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Ancient Books Reveal Timbuktu’s Former Glory, Illustrate Need for Libraries

April 12, 2010 12:00 PM
by Sarah Amandolare
Work is ongoing to restore and maintain Timbuktu’s ancient texts, calling attention to past scholarship in sub-Saharan Africa, and to book restoration efforts around the world.

Restoration Could Bring Needed Income to Timbuktu

Timbuktu is in the midst of a crucial effort to restore ancient books. Those living in the Mali city see “economic opportunity” in preservation and displaying of the texts, Karin Brulliard explains for The Washington Post. But researchers and residents also hope to maintain physical evidence of a sub-Saharan Africa of centuries past, one whose role “as a vibrant hub of scholarship” is little-known by the outside world.

Brulliard reports that “hundreds of thousands of privately held manuscripts” have withstood extreme weather and termites, despite being etched into “fragile paper or lambskin.” Most of the books were written in Arabic at a time when scholars and visitors were descending on Timbuktu, then “a crucial trade junction” and home to a “university of 25,000 students.”

Libraries Built and Being Built in Timbuktu

Global Post offers a photo slideshow that includes images of Timbuktu’s Sankore Mosque, formerly Sankore University in the 14th century, and of the Ahmed Baba center, which has been partially funded by South Africa and will hold approximately 100,000 ancient manuscripts when completed.

In an accompanying article for Global Post, Nicolas Brulliard discusses Timbuktu’s Mamma Haidara Manuscripts Library, which sees around 5,000 visitors per year and “employs 15 people.” Constructed in 1999, the library was one of the first to gather and display ancient texts, and serves as an example for private citizens’ libraries sprouting up in Timbuktu. The assistant director of Mamma Haidara, Mohammed M. Toure, tells Global Post that he hopes to preserve the manuscripts, and to eventually make them available online.

Brulliard met with a Timbuktu resident that owns more than 2,500 ancient family manuscripts that “act as a written record of centuries of Arab and North African culture.” The man is in the process of building a library for his texts, but needs more funding to complete the project.

Background: Ahmed Baba center

The official Web site of the Ahmed Baba center, a collaboration between the Mali and South African governments, describes the library’s goals: to conserve Timbuktu’s historic manuscripts “through the provision of training, technical support and assistance for the development of conservation facilities.” A training program involving “conservation and repair to manuscripts” is in place at institutions in South Africa. 

Documentary Explores Timbuktu's Ancient Manuscripts

Filmmaker Sharron Hawkes recently completed an hour-long documentary about Timbuktu’s ancient manuscripts, with particular focus on astronomy. Hawkes told Zisanda Nkonkobe of the Daily Dispatch that she’d hoped to provide evidence “that astronomy was being done in the 1400s.” Hawkes’ team also discovered while making the film that Islamic people used astronomy to determine praying times. “They used a very tricky trigonometry,” she explained. According to Nkonkobe, Hawkes hopes to create a program that allows students to “learn the secrets of the manuscripts” and continue with the research she performed.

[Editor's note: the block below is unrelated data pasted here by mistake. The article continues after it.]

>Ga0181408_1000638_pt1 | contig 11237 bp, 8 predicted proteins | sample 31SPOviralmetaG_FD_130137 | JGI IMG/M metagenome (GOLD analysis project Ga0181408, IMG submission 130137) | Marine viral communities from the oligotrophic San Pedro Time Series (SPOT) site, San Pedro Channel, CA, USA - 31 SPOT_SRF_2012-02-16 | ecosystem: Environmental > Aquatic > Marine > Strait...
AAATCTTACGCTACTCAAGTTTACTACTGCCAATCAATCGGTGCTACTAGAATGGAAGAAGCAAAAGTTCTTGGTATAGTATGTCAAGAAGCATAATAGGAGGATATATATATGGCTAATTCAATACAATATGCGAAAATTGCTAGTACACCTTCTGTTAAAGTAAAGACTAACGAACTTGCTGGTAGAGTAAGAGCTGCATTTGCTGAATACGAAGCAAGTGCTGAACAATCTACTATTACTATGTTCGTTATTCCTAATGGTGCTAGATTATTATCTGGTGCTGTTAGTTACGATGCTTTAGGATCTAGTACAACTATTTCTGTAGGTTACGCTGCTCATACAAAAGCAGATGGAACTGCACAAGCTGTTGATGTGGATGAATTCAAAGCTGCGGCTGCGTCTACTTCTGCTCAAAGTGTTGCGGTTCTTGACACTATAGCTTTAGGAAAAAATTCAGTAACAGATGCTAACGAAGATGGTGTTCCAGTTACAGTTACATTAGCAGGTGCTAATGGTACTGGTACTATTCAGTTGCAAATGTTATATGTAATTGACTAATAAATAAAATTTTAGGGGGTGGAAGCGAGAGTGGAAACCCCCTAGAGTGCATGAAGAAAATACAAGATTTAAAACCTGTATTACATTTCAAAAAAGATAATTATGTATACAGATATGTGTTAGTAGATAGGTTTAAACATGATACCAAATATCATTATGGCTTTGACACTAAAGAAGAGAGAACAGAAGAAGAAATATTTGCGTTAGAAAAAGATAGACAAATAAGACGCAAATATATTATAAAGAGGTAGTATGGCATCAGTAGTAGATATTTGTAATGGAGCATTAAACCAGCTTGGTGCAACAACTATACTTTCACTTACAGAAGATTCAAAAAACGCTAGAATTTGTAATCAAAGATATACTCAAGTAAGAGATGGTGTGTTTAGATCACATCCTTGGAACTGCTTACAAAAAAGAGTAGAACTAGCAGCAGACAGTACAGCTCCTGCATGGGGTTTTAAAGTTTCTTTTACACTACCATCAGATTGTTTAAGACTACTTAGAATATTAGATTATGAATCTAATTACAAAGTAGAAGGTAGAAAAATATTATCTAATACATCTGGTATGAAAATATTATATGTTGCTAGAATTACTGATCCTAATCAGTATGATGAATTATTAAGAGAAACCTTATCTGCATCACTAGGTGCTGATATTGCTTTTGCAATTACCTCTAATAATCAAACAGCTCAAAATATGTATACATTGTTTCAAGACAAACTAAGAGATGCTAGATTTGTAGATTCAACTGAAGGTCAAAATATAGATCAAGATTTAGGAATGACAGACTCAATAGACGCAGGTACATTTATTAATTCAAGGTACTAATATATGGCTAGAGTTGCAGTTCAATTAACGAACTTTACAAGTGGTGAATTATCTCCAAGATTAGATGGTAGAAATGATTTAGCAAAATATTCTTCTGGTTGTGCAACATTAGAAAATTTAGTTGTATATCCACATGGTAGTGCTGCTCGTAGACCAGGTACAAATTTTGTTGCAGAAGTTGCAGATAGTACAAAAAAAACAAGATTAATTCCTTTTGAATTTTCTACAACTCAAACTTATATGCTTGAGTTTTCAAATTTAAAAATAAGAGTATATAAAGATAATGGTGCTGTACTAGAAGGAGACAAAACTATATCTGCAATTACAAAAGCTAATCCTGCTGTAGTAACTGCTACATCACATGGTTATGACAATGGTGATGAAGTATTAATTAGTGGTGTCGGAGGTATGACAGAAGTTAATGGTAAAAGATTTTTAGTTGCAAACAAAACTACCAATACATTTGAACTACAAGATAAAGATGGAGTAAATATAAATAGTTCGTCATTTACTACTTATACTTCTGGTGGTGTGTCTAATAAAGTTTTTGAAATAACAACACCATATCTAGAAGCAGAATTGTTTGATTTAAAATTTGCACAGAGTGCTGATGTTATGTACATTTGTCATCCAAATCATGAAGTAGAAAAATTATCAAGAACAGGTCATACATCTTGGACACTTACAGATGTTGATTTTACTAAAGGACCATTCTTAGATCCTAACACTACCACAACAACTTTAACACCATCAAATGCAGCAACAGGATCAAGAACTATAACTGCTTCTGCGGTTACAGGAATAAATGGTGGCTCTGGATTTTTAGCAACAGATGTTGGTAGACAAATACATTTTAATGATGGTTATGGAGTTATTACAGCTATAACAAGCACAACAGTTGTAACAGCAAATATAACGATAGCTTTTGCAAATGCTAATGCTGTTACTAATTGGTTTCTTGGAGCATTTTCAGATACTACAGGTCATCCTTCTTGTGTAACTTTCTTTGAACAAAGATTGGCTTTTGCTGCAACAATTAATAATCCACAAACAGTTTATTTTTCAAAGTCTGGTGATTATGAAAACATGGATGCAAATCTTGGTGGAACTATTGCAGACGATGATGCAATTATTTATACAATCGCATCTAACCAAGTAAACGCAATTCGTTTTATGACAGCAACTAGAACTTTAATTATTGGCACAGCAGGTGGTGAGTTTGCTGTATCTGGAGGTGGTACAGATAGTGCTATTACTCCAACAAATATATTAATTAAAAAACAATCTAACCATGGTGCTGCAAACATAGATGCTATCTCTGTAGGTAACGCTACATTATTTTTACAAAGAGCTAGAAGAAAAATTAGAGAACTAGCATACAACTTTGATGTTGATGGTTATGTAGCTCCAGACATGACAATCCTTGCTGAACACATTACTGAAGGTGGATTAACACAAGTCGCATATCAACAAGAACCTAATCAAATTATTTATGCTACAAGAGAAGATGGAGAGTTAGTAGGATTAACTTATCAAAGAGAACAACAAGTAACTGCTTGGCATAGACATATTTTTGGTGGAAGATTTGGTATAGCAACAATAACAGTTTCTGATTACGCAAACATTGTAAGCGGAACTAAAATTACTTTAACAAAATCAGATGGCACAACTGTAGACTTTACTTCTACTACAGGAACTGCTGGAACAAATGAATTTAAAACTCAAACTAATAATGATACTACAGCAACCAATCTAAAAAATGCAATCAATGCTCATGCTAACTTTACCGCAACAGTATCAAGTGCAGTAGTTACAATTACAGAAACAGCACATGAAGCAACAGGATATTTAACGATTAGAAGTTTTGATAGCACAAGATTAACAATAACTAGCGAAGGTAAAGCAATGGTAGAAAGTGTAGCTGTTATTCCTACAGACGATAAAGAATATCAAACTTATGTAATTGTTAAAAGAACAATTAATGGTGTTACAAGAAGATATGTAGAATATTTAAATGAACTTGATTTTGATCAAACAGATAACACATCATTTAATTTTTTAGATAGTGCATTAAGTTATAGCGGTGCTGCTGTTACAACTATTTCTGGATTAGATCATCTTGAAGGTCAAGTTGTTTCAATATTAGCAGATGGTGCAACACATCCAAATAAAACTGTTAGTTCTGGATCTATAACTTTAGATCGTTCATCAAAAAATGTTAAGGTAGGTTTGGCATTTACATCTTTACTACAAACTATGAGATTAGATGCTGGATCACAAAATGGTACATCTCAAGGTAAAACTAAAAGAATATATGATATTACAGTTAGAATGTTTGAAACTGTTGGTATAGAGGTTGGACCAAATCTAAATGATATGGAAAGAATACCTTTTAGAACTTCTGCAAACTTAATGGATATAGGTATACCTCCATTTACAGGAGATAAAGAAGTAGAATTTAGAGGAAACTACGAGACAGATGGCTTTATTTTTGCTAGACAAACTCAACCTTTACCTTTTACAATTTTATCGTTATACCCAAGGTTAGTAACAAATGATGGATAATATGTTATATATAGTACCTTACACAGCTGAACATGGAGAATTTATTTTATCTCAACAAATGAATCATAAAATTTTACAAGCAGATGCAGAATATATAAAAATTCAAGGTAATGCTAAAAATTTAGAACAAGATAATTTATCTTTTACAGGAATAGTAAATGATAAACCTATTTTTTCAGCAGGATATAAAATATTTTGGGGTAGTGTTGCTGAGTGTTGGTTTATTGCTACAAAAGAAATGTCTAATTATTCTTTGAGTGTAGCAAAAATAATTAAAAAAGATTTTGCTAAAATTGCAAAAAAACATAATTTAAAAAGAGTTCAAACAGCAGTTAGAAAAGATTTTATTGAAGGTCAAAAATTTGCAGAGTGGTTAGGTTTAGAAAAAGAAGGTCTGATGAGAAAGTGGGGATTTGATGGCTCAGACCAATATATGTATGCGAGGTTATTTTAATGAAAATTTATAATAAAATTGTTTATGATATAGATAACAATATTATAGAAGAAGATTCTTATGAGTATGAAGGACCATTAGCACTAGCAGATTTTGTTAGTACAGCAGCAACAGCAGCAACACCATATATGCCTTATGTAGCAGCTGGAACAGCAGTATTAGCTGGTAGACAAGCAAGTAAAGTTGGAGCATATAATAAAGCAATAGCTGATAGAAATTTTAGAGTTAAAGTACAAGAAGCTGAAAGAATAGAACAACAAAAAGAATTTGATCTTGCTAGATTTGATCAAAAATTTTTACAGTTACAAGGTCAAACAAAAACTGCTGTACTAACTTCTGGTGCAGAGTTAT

The official site of the film, “Scribes of Timbuktu,” discusses ancient astronomers, features a promotional clip of the film and has information on how to purchase a DVD featuring extras. Hawkes hopes to produce “short educational films directed at young learners,” encouraging them to study math, science and African history. Study guides would accompany the films.

Related Topic: Ancient books in Pakistan, China

In China, preservation of ancient texts is almost revered. Only a few very competitive universities offer programs in ancient book restoration, according to Kitty Bu and Hanna Rantala for Reuters. China’s National Library, which houses 2 million books, had nearly 100,000 books in need of serious restoration in May 2009, when the Reuters story was published. Rare books researcher and so-called book doctor Du Weisheng tells Reuters he isn’t curing the books, but rather prolonging their lives. Digitizing the texts is the only way to ensure they’re not lost.

Pakistan’s President Asif Ali Zardari
discussed this week “the need for preserving the cultural heritage of the country,” namely by building a new museum that will include an archaeological wing for “diverse collections and rare books.” In addition, an “interactive museum-learning” program for students will be created, according to Dawn News.

More Libraries Around the World

FindingDulcinea’s feature on the “World’s Greatest Libraries: Past and Present” includes the largest, the oldest and the most technologically advanced libraries, as well as those with unique collections, architecture or locations. Included among the libraries are the Library of Alexandria, founded in 228 BC in Alexandria, Egypt, and the Yunju Temple of 7th century China.

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